Religions respect the individual’s autonomy.

Religions try to help individuals meet their spiritual needs.

Religions tolerate and even encourage questions and independent, critical thinking.

Religions encourage psycho-spiritual integration.

Conversion to religions involves an unfolding of internal processes central to a person’s identity.

Religions view money as a means, subject to ethical restraints, toward achieving noble ends.

Religions view sex between clergy and the faithful as unethical.

Religions respond to critics respectfully.

Religions cherish the family.

Religions encourage a person to think carefully before making a commitment to join.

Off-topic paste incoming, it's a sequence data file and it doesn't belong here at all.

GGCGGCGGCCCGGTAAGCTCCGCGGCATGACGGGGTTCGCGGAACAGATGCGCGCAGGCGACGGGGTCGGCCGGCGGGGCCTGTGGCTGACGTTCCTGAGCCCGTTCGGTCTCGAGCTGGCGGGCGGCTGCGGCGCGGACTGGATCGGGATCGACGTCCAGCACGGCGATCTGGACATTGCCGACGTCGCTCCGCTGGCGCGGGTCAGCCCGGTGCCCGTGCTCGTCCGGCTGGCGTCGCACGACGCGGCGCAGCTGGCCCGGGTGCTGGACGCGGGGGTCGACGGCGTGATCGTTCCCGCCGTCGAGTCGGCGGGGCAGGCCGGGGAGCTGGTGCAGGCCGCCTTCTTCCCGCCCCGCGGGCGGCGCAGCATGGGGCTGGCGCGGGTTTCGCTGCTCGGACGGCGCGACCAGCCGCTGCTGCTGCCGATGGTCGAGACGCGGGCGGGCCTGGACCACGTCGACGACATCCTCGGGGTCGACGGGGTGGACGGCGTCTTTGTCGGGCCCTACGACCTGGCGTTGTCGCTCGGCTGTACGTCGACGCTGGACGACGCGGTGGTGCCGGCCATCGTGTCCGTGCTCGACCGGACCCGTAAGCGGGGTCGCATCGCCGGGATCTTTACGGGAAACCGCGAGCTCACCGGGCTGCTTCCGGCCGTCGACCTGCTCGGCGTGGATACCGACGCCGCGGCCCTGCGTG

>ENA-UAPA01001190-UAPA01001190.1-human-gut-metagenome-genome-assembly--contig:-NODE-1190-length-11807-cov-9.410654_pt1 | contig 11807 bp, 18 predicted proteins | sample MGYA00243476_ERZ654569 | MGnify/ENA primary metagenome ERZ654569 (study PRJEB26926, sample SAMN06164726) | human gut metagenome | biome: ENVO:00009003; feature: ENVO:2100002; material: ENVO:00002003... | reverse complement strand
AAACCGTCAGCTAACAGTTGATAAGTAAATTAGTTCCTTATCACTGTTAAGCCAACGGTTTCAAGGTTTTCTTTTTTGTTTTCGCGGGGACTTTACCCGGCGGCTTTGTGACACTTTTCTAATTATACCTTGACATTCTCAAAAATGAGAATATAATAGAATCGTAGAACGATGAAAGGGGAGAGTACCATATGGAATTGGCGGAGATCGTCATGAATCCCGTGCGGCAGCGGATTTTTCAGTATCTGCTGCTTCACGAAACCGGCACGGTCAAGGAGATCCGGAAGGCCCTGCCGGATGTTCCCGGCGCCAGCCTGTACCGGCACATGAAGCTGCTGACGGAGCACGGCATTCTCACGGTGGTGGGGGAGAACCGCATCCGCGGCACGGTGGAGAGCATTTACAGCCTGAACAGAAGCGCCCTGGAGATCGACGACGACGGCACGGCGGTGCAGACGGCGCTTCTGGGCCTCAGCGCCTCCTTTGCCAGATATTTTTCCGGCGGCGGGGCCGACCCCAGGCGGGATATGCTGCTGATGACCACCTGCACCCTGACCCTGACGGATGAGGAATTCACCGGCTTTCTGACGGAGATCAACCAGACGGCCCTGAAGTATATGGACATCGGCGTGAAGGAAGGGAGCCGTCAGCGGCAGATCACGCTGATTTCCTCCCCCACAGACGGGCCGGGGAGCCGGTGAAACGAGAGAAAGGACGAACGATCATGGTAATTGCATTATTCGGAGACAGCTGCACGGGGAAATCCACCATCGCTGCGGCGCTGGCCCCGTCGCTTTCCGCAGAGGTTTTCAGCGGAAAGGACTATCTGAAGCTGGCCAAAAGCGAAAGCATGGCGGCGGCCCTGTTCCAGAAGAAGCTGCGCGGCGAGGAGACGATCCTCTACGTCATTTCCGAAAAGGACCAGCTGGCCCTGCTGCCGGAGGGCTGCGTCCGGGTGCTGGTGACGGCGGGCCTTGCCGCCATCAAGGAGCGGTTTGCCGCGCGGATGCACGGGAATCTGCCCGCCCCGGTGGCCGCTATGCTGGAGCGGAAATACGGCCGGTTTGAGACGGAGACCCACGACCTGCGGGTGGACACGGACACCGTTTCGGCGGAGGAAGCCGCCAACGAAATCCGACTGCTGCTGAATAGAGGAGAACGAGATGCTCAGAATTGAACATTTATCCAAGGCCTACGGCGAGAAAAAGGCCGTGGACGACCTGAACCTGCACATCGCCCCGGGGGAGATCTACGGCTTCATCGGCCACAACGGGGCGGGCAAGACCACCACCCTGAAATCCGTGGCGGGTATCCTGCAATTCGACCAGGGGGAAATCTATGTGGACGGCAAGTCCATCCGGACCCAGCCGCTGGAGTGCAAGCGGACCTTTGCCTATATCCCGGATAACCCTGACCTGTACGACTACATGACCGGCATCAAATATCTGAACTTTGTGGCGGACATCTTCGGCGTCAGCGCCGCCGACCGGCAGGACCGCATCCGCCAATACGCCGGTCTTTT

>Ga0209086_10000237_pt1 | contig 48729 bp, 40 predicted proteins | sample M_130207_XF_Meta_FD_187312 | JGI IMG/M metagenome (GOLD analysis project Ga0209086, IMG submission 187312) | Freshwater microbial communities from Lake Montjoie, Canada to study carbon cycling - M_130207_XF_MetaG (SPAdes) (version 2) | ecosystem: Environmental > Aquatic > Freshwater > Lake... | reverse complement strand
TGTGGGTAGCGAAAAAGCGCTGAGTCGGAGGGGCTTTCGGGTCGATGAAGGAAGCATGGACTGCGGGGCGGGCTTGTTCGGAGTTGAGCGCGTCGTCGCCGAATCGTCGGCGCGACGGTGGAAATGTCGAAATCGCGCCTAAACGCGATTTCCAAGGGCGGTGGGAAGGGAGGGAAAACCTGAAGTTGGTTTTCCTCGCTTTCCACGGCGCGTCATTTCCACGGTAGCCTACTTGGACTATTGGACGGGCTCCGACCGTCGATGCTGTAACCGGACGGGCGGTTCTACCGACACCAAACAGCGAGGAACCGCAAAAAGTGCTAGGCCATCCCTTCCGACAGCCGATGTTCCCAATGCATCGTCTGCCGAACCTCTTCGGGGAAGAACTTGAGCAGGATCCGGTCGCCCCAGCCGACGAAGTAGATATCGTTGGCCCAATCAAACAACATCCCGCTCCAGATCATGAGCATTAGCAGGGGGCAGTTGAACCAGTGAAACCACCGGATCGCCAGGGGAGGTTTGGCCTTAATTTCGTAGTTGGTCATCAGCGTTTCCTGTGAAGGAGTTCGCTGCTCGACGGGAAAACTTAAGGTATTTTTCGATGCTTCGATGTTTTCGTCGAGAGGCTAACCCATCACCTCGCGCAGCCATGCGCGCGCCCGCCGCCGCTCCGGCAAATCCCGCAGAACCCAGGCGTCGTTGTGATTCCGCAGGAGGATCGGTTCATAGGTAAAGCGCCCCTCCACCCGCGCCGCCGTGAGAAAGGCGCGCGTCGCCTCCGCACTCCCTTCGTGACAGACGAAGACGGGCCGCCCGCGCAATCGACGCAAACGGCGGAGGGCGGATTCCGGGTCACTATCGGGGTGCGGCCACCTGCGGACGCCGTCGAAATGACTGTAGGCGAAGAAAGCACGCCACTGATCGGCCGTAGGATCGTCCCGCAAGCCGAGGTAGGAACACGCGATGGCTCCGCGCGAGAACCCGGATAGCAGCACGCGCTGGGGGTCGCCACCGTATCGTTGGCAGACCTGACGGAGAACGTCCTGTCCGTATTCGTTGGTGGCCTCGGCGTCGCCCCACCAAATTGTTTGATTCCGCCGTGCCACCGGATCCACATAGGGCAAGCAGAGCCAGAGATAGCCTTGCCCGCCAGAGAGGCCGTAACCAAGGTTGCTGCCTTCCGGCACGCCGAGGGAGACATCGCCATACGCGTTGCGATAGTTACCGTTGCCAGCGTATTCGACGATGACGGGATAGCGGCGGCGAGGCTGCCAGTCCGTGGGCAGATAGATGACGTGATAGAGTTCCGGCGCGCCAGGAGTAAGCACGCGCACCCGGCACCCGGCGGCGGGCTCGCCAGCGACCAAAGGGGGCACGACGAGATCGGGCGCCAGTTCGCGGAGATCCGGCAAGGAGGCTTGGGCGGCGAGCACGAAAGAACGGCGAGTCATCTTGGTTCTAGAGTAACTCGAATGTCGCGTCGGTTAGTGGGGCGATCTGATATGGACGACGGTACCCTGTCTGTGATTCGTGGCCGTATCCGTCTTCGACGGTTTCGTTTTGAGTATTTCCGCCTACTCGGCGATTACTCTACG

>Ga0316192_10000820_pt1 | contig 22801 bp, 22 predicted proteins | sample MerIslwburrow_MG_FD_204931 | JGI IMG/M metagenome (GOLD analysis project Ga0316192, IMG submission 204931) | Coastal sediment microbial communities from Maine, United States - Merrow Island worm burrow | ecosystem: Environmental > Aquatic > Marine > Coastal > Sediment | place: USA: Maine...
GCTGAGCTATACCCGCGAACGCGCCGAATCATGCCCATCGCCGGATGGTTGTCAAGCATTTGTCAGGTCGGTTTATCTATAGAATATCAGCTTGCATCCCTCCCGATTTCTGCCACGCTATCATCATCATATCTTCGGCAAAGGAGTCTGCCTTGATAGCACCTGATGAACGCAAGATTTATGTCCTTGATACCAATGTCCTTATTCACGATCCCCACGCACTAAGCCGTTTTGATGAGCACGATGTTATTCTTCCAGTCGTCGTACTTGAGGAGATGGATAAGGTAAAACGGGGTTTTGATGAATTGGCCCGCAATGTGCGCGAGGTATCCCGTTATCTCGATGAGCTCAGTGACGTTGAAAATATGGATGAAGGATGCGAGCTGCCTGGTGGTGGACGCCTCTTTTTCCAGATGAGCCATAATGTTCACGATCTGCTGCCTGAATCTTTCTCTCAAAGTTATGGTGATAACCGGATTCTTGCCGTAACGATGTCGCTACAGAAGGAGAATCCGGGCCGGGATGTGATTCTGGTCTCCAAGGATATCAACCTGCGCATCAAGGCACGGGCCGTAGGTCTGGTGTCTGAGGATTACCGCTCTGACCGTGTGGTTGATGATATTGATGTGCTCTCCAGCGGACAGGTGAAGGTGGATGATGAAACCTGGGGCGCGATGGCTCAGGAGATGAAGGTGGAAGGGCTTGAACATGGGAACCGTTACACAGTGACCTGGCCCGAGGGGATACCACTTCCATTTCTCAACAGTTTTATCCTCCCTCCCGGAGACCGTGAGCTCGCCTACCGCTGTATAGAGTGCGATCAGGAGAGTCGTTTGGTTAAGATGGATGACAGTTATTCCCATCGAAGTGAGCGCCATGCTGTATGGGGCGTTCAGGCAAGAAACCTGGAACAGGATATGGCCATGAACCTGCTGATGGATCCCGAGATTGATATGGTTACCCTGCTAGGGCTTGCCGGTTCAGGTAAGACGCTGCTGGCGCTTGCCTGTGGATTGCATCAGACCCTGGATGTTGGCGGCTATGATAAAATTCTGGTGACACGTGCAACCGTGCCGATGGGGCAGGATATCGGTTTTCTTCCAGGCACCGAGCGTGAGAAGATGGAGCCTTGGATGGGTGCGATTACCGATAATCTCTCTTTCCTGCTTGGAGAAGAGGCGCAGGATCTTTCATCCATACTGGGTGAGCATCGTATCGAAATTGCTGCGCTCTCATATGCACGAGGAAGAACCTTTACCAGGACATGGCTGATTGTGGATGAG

Cults enforce compliance.

Cults exploit spiritual needs.

Cults discourage questions and independent critical thinking.

Cults “split” members into the “good cult self” and the “bad old self.”

Cultic conversion involves an unaware surrender to external forces that care little for the person’s identity.

Cults view money as an end or as a means toward achieving power or the selfish goals of the leader.

Cults frequently subject members to the sexual appetites of the leaders.

Cults frequently intimidate critics with physical or legal threats.

Cults view the family as an enemy.

Cults encourage quick decisions with little information.

From “Guidelines for Clergy” by Rev. Richard L. Dowhower, in Recovery From Cults, edited by Michael D. Langone, Ph.D. and published by W.W. Norton and Company. Reprinted with permission.

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